We didn't get on all that well with the previous Volkswagen Polo GTI.
It was worthy enough in a modest kind of way, but whereas its rivals made a punching bag of your adrenal gland, the Polo merely prodded at your reasoning, forever reminding you how economical and easy to live with it was.
At the heart of its rationale was the powertrain, a tedious combination of DSG auto and twin turbocharged TSI that was its biggest fault, it being about as brawny and thrilling to tussle with as a knackered budgerigar.
Consequently, the best thing about the new version is its wholesale replacement. You can still have a DSG as an option, but we urge you not to. Stick with the standard six-speed manual, which is what we drive here.
Attached to the new ’box is an all-new turbocharged four-pot lump. Better still (and rather unconventionally) it gets larger, at 1.8 litres and is a variant of the EA888 engine lineup, which, in other breathed-on formats, fills out the engine bay of the marvelous Mk6 Golf R. In Polo guise it cranks out 189bhp from 4200rpm, and 236lb ft of peak twist from just 1450rpm.
VW has had a go at the chassis, too; stiffening up the anti-roll bars and reassessing the settings on a suspension that has the Polo’s ride height dipping by 10mm at the front and 15mm at the back. Looks-wise, the morph into shrink-wrapped Golf GTI is almost complete. It’s as chunky as pool cue chalk, with only the reduced track width really giving the game away.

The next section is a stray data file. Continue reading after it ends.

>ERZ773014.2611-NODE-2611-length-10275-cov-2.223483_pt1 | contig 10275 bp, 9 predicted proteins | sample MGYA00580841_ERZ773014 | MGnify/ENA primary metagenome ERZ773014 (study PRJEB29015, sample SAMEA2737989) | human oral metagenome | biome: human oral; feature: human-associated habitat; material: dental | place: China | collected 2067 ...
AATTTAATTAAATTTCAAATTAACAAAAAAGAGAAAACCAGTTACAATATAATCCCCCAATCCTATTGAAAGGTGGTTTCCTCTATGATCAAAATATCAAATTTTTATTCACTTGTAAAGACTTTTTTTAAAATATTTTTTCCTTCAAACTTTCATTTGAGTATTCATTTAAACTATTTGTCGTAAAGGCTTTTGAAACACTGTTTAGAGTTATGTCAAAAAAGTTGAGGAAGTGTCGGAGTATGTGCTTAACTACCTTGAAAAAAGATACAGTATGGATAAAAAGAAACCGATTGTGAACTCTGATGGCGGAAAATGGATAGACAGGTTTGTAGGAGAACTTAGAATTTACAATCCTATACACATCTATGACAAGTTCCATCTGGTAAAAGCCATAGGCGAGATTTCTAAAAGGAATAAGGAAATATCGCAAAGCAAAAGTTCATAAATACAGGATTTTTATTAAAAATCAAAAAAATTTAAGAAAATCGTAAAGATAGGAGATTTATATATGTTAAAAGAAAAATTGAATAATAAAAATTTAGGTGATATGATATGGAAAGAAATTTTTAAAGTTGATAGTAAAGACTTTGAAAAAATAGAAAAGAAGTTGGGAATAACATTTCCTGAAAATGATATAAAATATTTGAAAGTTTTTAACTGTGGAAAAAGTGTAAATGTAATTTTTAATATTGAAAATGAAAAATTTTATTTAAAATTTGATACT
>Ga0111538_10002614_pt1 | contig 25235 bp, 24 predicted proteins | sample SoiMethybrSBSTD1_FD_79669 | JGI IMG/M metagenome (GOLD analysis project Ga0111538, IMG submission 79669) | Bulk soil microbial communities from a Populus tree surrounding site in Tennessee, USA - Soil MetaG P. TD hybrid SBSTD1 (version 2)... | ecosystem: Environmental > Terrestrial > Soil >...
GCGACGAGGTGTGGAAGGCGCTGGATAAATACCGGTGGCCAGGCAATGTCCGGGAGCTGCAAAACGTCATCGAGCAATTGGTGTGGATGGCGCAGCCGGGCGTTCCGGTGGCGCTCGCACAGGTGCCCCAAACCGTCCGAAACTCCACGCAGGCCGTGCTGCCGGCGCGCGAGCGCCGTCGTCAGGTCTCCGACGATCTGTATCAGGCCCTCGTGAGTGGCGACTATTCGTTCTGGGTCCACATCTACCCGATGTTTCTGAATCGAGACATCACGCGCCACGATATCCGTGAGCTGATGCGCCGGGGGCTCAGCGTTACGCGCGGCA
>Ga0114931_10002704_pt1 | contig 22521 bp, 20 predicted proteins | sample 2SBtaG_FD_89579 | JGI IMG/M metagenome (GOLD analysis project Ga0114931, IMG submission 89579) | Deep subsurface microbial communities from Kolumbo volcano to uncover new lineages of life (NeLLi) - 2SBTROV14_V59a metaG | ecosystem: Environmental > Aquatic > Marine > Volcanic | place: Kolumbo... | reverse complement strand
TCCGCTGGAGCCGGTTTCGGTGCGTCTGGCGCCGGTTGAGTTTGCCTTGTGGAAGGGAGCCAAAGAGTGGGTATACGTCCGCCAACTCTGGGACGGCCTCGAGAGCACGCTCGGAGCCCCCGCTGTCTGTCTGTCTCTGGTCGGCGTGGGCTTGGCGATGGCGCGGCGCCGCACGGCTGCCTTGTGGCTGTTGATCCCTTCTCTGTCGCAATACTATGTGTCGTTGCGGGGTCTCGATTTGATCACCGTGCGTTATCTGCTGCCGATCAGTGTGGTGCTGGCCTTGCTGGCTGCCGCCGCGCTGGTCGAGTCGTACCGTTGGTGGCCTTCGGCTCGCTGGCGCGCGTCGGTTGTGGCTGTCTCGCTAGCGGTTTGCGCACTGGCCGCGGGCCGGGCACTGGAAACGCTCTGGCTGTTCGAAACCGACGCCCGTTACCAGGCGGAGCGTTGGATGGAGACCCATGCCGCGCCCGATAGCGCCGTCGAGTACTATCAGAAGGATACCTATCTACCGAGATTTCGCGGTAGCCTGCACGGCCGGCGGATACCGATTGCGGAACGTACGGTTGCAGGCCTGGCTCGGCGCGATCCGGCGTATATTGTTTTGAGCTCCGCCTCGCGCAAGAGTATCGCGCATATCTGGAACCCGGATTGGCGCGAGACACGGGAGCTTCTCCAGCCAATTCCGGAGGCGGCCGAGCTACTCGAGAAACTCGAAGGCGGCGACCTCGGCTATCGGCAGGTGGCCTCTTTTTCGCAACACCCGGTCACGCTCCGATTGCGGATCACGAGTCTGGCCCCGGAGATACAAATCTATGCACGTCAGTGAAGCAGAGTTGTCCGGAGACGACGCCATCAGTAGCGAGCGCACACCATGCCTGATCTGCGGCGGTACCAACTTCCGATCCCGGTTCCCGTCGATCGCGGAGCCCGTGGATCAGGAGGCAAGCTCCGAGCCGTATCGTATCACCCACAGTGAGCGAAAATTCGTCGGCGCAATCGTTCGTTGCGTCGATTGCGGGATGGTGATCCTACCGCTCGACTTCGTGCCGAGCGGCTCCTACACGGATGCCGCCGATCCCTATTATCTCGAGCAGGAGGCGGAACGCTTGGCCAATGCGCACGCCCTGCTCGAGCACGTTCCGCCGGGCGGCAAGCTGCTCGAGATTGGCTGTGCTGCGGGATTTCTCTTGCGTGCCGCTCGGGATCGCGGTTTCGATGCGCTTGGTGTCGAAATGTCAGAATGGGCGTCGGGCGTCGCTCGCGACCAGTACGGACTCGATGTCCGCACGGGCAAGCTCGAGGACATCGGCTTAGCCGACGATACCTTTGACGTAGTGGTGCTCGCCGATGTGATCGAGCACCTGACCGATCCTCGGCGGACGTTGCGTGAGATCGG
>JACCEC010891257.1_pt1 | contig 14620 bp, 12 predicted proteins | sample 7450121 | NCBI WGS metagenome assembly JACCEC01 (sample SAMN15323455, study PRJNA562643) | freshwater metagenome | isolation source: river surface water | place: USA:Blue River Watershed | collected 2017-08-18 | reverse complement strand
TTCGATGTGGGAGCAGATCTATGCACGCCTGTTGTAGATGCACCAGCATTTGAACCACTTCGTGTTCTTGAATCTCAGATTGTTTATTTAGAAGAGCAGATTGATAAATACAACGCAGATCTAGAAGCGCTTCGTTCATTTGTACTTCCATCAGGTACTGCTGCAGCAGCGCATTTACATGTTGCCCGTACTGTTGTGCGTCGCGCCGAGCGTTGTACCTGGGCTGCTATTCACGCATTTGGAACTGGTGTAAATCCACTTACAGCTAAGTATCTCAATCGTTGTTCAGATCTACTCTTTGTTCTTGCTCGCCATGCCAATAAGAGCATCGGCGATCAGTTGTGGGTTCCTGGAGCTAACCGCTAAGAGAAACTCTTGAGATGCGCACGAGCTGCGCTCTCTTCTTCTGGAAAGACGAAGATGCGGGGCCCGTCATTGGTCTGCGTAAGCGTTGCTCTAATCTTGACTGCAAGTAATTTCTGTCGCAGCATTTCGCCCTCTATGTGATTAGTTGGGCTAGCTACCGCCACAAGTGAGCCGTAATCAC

The bar was low given the spiritlessness of its predecessor, but the changes wrought have delivered much in the way of hoped-for effect. This is a more rambunctious and modestly involving brand of Polo.
Much as fitting a larger capacity engine helped the Mini Cooper S’s overall appeal so the EA888 enhances its new surroundings. There is a bigger presence and soundtrack for a start, married to the kind of ingratiating get-away that doesn’t immediately need stoking up with the throttle to feel brisk.
But briskness there is, should you want it. Where the 1.4-litre TSI was all forced induction fizz and then labored at the top end, its replacement is a grower; still inevitably muscular in the mid range, and more linear at high revs than peaky - but there’s now a decent payoff to keeping the GTI beyond 4500rpm.